Apple and Spotify have been going at it tooth and nail, with the crux of the issue between them being the 30% ‘Apple Tax’ that is levied on revenue generated using Apple’s payment system. Due to its ongoing competition with Apple Music, Spotify has long advocated against the tax—they feel that Apple is holding a monopoly over other tech companies.
This eventually escalated to the point that Apple and Spotify both have dedicated articles refuting each other’s claims, with Spotify even going as far as creating a microsite: TimetoPlayFair. But how much of a monopoly is it, even? Spotify, according to The Verge, has 217 million monthly users, while Apple Music has around 40 million paid subscribers. Given their slightly differing payment models, it isn’t an exact comparison—but it conveys the message that it isn’t big bad Apple all the time.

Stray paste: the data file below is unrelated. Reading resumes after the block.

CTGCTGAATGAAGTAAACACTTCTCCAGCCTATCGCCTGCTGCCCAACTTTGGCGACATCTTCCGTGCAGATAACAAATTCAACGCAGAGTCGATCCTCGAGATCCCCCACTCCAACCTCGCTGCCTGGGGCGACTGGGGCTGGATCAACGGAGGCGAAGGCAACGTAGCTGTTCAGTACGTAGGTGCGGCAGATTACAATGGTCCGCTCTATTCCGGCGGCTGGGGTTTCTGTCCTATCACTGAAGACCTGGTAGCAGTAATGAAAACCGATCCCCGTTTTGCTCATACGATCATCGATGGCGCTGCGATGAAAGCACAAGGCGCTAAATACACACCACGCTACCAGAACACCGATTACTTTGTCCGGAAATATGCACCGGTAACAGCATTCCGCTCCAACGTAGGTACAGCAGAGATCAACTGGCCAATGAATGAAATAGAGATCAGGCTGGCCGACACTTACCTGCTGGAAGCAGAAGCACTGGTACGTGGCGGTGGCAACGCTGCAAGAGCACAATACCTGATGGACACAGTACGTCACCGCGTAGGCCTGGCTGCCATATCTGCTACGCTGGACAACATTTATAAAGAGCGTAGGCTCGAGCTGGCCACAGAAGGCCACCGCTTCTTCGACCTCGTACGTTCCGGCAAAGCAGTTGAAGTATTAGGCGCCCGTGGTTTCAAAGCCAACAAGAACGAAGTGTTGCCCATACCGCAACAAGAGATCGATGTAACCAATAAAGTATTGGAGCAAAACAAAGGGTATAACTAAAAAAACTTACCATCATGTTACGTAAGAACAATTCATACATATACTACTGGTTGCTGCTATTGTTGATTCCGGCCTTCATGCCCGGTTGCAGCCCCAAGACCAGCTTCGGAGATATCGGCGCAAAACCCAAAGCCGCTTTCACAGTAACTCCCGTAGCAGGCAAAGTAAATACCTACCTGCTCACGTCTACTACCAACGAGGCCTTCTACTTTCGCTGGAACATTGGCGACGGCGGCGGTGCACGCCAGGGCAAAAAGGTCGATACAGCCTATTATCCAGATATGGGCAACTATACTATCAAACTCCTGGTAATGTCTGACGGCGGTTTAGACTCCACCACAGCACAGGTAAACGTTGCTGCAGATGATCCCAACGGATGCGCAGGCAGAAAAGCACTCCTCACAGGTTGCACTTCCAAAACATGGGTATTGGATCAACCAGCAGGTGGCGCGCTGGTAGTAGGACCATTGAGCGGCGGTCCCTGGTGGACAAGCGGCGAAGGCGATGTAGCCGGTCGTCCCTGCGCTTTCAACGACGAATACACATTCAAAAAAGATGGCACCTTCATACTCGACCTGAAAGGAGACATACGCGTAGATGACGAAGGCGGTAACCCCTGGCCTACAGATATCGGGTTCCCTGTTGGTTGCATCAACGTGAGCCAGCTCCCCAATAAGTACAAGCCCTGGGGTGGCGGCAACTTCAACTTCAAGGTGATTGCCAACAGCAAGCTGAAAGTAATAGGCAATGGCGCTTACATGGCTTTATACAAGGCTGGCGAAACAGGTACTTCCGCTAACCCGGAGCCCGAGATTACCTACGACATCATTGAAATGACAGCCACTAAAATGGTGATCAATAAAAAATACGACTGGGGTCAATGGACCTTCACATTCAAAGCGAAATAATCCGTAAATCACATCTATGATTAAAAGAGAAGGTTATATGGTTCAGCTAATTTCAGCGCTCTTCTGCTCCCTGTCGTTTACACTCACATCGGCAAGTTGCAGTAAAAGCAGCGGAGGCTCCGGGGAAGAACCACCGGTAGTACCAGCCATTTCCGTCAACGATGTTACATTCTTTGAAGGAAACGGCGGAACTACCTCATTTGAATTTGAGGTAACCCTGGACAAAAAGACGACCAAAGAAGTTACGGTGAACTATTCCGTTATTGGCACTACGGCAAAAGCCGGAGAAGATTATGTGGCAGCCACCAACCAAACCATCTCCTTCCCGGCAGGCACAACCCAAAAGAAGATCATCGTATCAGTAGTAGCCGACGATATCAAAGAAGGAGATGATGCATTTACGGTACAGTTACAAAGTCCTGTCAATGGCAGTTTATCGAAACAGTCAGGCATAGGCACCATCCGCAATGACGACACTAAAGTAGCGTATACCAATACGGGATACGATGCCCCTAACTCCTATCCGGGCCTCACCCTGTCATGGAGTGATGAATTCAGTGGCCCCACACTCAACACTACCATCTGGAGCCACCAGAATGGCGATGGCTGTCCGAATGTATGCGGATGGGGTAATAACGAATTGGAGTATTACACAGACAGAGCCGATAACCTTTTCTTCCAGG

In response to these allegations, Apple has responded in a filing with the European Commission that states that only 680,000 out of 100 million Spotify Premium customers are paying a tax of 15%. The filing further reveals that none of Spotify’s users, premium or free versions, are paying 30% in Apple’s tax.
The 30% tax that Apple imposes is only for the first year, while the rate drops to 15% in the ensuing years. This is something that the Spotify CEO failed to mention in his complaints, while Apple is also refuting claims that Spotify users that paid through the Spotify website (instead of through the App Store) stopped receiving emails and updates from Spotify.
However, Spotify isn’t the only company that’s making noise around the Apple Tax. In December of last year, Netflix stopped allowing iOS users from paying for subscriptions via the app:
“We no longer support iTunes as a method of payment for new members.”
Currently, Spotify is the world’s most popular audio streaming service with over 200 million members—however, only half (approximately) of their users are signed up with Spotify Premium.
While there is a certain degree of validity to Spotify’s complaints, the argument that Apple is monopolising the market does seem to ring empty, especially if we’re talking about music streaming services.